Tom Perkins Was Right: We Do Hate the Rich. And For Good Reason

This column was originally published in VentureBeat by editor-in-chief Dylan Tweney and is reprinted here with permission. When Kleiner Perkins cofounder Tom Perkins wrote on Friday that a "progressive Kristallnacht" is coming, reaction was swift and severe.

Rightly so: The 82-year-old billionaire compared himself — and other members of the wealthiest "1 percent" — to Jews in 1930s Germany.

"I would call attention to the parallels of fascist Nazi Germany to its war on its '1 percent,' namely its Jews, to the progressive war on the American 1 percent, namely the 'rich,'" Perkins wrote.

That comparison is both offensive and wrong. It's offensive because it trivializes the plight of German Jews, who were systematically oppressed during the years leading up to World War II: Their businesses were shut down, their opportunities limited, their homes destroyed. They were forced to wear yellow stars and were systematically hounded, harassed, and beat up by armed thugs while law enforcement turned a blind eye. Eventually, they were forced into ghettos and shipped off to concentration camps, where they were murdered by the millions. By appropriating that historical calamity to help illustrate his own feelings of discomfort in modern society, Perkins shows that he has no sense of propriety or shame.

It's also wrong, because the rich are not in any significant way being oppressed. Even in San Francisco, where the protests against corporate buses (aka the "Google bus") have occasionally turned violent — and creepily personal, going so far as to picket individual tech employees' homes — these represent mere ripples on the surface of a rich person's otherwise smooth, unruffled life. Perkins is free to come and go as he pleases from his 5,500-square foot penthouse atop San Francisco's Millennium Tower, or to purchase and sell a 289-foot yacht, or to marry a famous novelist and divorce her, all without any significant interruption. The firm he founded (which was quick to disavow his words, by the way) continues to collect vast funds from investors and make investments in startups without restriction. And, no doubt, Perkins' wealth continues to grow unfettered by anything more serious than capital gains taxes.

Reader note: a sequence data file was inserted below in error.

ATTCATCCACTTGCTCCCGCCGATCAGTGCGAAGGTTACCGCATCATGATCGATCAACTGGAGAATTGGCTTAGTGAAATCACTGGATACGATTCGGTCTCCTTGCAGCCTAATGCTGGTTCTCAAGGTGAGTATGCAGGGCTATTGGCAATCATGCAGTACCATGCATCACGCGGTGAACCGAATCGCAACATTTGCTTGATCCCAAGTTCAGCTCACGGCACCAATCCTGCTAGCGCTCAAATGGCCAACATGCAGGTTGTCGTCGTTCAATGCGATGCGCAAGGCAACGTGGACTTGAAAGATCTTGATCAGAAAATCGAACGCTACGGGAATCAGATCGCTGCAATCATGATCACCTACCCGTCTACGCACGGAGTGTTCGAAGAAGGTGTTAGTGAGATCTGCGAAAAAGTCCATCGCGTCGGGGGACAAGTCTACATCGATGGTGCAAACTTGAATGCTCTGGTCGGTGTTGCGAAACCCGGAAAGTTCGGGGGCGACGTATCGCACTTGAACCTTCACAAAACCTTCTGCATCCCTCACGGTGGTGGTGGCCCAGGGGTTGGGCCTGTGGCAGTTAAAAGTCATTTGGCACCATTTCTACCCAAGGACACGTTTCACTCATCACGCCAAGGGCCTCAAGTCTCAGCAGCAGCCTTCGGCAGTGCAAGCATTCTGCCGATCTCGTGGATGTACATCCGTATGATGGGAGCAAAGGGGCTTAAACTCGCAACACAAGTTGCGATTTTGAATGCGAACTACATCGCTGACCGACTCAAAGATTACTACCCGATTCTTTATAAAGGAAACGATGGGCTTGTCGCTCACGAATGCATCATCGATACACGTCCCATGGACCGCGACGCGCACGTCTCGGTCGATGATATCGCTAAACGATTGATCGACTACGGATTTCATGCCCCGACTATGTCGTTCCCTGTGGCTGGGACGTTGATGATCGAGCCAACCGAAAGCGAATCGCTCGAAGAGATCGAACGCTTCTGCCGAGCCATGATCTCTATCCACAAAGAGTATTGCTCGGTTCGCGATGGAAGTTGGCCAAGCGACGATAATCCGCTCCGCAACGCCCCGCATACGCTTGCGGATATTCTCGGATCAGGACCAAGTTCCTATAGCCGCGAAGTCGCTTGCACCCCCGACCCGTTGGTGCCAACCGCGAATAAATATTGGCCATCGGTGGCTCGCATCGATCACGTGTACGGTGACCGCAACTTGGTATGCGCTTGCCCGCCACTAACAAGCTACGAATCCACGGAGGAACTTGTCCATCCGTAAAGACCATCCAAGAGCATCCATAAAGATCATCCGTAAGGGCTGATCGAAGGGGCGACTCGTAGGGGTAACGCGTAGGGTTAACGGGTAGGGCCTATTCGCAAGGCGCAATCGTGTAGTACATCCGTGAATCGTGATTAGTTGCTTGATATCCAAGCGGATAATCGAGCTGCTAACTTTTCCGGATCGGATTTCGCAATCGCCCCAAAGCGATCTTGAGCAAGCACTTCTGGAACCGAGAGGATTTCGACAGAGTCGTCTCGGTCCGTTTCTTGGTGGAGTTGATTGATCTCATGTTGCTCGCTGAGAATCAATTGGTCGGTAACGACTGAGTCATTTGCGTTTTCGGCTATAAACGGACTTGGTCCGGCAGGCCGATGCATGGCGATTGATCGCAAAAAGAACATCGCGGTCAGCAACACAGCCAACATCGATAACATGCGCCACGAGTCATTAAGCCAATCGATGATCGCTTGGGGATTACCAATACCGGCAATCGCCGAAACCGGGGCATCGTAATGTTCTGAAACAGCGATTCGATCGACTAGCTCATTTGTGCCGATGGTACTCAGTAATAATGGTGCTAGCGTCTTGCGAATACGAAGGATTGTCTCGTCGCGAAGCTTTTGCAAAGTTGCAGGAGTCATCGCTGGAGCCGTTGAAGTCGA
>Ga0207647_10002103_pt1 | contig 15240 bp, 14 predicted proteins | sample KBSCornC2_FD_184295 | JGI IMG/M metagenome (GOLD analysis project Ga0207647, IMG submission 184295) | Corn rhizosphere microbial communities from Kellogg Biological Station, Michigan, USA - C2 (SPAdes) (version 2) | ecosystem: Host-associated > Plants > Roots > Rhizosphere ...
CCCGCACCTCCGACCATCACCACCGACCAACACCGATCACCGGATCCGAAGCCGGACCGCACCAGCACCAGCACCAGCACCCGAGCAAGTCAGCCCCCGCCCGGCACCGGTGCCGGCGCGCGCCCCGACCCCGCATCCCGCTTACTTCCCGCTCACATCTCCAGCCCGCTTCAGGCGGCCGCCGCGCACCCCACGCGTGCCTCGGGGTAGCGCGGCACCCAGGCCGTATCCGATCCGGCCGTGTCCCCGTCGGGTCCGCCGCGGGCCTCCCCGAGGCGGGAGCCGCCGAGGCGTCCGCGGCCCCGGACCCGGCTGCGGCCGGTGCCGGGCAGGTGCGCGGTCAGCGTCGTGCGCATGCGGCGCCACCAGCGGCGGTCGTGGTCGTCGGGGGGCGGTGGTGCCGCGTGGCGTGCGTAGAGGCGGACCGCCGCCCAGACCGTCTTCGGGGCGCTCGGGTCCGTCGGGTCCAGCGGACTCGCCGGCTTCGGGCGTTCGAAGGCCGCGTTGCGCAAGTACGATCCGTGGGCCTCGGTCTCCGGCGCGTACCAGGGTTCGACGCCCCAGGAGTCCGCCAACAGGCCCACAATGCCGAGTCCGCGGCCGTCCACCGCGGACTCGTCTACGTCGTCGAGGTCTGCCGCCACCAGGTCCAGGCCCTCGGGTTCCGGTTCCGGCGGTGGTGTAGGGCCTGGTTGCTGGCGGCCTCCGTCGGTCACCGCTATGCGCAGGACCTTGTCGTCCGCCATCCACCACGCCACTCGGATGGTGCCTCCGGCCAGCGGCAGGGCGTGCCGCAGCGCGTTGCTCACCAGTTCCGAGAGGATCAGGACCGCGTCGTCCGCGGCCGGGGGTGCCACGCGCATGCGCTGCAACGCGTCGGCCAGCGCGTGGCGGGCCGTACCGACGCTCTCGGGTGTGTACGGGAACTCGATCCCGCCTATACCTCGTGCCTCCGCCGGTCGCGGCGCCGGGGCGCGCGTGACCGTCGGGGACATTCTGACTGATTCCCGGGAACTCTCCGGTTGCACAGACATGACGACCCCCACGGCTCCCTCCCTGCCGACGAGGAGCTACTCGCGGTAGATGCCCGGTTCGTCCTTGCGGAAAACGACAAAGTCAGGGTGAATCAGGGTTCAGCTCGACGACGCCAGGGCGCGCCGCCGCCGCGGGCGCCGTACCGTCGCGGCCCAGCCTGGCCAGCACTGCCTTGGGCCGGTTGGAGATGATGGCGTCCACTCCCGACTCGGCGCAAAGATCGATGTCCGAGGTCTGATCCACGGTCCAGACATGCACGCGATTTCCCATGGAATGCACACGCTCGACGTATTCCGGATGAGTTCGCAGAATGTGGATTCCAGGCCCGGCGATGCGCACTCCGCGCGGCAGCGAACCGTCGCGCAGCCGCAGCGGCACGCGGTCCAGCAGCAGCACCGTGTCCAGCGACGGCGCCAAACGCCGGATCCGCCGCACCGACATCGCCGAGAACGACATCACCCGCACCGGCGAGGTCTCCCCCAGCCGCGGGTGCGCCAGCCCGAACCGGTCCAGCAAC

If that's oppression, sign me up.

But Perkins was right about one thing: People don't like the rich. "I perceive a rising tide of hatred of the successful 1 percent," Perkins wrote.

I wonder why that might be? Could it have something to do with the way America's economy has grown out of recession for the past seven years, but the vast majority of that growth has gone to the wealthy instead of working people? Could it have to do with the fact that the stock market has increased vastly since 2007, but wages have not only stagnated, they've declined substantially relative to 1970 levels?

Could it have to do with the alleged collusion between the chief executives of Silicon Valley's largest companies — Google, Apple, Intel, and Adobe — to keep salaries down by not "poaching" employees from one another, as you'd ordinarily be able to do in a free market?

Could it have to do with the fact that a spate of young, venture-fundedentrepreneurs have taken to publishing openly their disgust and distaste for those less fortunate than they are? Or that wealthy tech company founders and VCs have chosen to spend their money on massive, ego-massaging projects with little public benefit, like yachts and America's Cup races, while complaining about every attempt to put some reasonable reinvestment into the government-funded infrastructures from which they have benefited since day one?

Perkins is right: People don't like him and his fellow "one percenters." Perhaps that is a flaw in the American psyche, a refusal to celebrate our mostsuccessful entrepreneurs and wealth creators. But I don't think so: The wealthy have never wanted for people to celebrate them. I think it is because the wealthy have forgotten how to say "enough." They have forgotten how to give back. And they have increasingly refused to participate in the common welfare.

No wonder people hate them.

It's probably too late for Tom Perkins. He'll never change his mind. But for younger Silicon Valley entrepreneurs, investors, and techies, it's not too late. Many of you talk of "changing the world" as being a stronger motivation than getting rich. Now's the time to do it. Take a look around you. Are people pissed off at your presence? Are people protesting the bus that takes you to work?

Maybe it's time to think about why that might be, and what you can do about it.

Dylan Tweney is the editor-in-chief of VentureBeat. This essay was the most recent installment of his weekly column Dylan's Desk. You can sign up for VentureBeat's newsletter here.

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